Points of Information & Personal Privilege
What are they & when are they in order?
Part 2 – Points of Personal Privilege
In Part 1, we discussed how "points of information" are sometimes abused to allow members to speak more often than they are allowed or out of turn. This time we will focus on the dreaded "Point of Personal Privilege".
Let's start with what a "Point of Personal Privilege" is not: it is not a way for an officer or other distinguished member or guest to speak when others would not be. I personally have seen this motion abused even at state committee meetings, so it is understandable when others see this occur and believe, erroneously, that they are entitled to the same "privilege".
The information in Robert's Rules concerning this motion is contained in Section 19 - Raise a Question of Privilege. Already we can see that this, like the "point of information" is not a "point" but a "request". Here's what Robert's Rules has to say:
"To Raise a Question of Privilege is a device that permits a request or main motion relating to the rights and privileges of the assembly or any of its members to be brought up for possible immediate consideration because of its urgency, while business is pending and the request or motion would otherwise be out of order. (For types and examples of questions of privilege,* see pp. 227–30.)
This device operates as follows: A member rises and addresses the chair saying that he "rises to a question of privilege ..." (as explained on p. 227), and the chair immediately directs the member to state his question of privilege; the chair must then rule (subject to appeal, 24) whether the request or motion is in fact a question of privilege and, if so, whether it is urgent enough to interrupt the pending business." - RONR pp. 224-225
So right off the bat, we can see that this motion must be related to "the rights and privileges of the assembly or its members" and that this motion would interrupt normal business to consider itself. So what are these rights and privileges? Robert's Rules doesn't leave us hanging:
"Questions of privilege are of two types: (1) those relating to the privileges of the assembly as a whole; and (2) questions of personal privilege. If the two come into competition, the former take precedence over the latter. Questions of the privileges of the assembly may relate to its organization or existence; to the comfort of its members with respect to heating, ventilation, lighting, and noise or other disturbance; to the conduct of its officers and employees, or of visitors; to the punishment of its members; or to the accuracy of published reports of its proceedings; etc. A motion to go into executive session (9) is a question of the privileges of the assembly. Questions of personal privilege—which seldom arise in ordinary societies and even more rarely justify interruption of pending business—may relate, for example, to an incorrect record of a member's participation in a meeting contained in minutes approved in his absence, or to charges circulated against a member's character." - RONR p. 227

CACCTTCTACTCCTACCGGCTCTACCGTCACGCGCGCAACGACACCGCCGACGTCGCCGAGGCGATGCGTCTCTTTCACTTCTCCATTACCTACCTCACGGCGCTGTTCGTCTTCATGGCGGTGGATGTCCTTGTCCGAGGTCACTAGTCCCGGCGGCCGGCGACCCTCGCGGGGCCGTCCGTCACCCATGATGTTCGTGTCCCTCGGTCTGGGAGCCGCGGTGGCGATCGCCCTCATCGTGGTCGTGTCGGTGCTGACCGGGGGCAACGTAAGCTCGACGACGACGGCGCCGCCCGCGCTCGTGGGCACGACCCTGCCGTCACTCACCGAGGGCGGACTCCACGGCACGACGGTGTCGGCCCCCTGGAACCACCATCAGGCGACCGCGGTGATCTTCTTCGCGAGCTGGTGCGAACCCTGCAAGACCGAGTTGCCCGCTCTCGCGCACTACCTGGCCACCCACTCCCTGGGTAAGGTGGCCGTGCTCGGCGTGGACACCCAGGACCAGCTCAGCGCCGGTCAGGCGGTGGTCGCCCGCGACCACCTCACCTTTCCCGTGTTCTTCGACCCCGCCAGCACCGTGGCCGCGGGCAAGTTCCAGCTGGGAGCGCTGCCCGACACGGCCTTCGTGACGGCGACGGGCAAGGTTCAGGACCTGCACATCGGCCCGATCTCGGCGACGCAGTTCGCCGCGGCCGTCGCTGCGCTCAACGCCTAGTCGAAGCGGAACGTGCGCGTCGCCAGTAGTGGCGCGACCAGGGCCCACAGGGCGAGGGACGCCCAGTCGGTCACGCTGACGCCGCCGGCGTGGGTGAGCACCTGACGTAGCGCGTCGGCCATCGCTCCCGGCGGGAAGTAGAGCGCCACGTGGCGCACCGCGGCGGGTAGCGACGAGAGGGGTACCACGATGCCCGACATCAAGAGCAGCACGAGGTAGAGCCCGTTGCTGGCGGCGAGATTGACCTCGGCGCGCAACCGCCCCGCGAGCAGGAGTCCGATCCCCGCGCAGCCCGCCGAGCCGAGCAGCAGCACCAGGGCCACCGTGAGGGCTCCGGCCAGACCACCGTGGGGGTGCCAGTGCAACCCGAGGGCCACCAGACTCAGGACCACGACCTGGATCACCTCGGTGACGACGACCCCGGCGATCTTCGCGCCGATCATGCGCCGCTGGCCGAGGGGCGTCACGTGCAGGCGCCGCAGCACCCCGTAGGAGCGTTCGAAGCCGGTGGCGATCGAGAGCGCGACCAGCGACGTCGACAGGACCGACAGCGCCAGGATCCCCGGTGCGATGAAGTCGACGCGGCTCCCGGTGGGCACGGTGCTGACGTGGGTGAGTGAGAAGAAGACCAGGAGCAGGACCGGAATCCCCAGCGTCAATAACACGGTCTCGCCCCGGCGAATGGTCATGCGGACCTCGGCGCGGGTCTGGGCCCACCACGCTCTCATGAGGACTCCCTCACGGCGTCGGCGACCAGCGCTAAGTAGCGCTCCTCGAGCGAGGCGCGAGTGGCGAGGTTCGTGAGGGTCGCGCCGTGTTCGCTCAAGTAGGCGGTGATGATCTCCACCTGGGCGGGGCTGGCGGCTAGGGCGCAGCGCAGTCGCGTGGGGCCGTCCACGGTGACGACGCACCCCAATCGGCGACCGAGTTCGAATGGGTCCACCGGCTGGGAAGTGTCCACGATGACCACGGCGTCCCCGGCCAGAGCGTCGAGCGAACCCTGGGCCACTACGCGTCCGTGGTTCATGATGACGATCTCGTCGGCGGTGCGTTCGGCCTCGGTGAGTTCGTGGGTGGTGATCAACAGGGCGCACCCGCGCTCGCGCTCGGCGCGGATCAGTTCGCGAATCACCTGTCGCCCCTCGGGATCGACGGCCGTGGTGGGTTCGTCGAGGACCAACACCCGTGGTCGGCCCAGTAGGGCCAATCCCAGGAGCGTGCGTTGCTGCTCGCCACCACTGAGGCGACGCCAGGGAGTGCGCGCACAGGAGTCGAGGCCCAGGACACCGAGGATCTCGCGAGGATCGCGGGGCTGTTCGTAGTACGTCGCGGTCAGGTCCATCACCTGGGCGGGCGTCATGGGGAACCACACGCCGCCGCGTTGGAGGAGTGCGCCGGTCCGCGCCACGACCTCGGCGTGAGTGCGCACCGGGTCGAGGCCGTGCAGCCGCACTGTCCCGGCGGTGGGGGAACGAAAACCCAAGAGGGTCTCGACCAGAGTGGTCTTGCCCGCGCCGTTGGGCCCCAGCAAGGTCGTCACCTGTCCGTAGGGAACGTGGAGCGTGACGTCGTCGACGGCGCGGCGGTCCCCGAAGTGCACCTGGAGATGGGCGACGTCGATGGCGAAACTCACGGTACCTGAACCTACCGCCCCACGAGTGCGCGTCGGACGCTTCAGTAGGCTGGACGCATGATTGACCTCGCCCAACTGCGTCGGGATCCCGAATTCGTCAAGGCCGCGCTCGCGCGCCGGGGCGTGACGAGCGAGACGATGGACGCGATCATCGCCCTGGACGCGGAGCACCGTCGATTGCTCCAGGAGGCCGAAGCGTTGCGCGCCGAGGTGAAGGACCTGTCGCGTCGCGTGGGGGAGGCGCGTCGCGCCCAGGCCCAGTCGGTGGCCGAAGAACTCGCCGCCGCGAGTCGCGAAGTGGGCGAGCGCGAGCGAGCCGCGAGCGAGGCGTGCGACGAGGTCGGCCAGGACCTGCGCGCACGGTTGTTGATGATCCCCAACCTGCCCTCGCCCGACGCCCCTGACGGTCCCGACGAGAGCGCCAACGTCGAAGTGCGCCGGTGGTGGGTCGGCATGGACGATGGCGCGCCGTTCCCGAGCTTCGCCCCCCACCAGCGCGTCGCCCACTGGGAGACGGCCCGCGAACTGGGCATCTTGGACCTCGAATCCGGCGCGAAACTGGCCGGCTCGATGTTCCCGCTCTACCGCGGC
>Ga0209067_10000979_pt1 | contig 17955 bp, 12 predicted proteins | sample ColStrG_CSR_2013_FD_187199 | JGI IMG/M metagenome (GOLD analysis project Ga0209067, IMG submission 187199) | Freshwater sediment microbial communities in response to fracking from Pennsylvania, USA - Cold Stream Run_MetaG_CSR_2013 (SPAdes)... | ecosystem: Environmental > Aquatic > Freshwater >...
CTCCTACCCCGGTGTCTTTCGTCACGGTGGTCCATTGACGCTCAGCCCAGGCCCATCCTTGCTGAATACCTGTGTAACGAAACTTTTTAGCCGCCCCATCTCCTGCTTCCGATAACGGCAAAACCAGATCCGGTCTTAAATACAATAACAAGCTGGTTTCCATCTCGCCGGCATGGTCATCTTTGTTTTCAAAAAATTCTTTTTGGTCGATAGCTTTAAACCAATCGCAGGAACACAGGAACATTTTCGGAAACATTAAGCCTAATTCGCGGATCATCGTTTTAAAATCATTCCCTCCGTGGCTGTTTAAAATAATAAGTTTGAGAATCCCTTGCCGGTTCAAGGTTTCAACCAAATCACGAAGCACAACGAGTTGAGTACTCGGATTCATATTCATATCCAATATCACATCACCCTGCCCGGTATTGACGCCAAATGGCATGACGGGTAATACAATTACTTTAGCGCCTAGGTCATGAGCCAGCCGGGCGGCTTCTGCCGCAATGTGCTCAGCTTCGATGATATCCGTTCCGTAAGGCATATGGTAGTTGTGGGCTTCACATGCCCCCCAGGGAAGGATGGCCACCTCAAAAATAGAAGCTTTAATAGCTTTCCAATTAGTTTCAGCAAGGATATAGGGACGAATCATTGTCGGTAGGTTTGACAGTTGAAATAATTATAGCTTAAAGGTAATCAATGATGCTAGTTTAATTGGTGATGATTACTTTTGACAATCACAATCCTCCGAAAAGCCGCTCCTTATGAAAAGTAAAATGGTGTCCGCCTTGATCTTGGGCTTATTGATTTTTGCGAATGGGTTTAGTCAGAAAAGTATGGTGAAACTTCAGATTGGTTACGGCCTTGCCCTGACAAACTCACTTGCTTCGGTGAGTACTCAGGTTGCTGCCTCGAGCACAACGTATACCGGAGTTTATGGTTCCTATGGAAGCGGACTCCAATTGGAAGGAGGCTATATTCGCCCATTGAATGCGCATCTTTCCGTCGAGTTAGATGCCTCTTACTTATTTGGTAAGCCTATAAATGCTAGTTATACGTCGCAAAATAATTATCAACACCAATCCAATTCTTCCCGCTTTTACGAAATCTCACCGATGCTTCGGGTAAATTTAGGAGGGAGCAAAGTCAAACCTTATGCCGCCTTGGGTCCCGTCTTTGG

So more simply put, this motion is mainly used to make sure members are comfortable, able to participate without distraction or disability, have an accurate record of their actions, and privacy when it is necessary. That's it. Anything beyond those categories falls outside the scope of this motion/request and is therefore out of order.
So how do we as chair's reign in the abuse of this particular motion? The first step is making sure we acknowledge the long history of its abuse and that it is completely understandable that members are confused by it and misuse it. Rarely is it used improperly simply because the member wants to break rules. The second step is to explain what it really is and feel free to write down the paragraph above and keep it handy. The third is to ascertain what the member is ACTUALLY trying to do, determine if they have the right to do so, and help them do so in the proper and fair way.
Are they attempting to speak in debate? Then direct them to wait for their turn like every other member. If they have exhausted their rights to debate, they should gain the permission of the body instead of asserting some "privilege" to bypass them.
This enforces equality and fairness. Never should an officer be held as anything more than a servant of the body and beyond the specific duties/rights granted their office, an officer should be treated the same as everyone else.
If you as chair have some information that your position makes you privy to and it is necessary for the proper decision to be made in debate, do the right thing. Temporarily step down as chair and hand the gavel over to your vice chair, speak in debate, and then once the vote is over, step back into the chair. This will show that you expect to be held to the same standards as everyone else and would never want to even appear as if your rulings were biased by your position.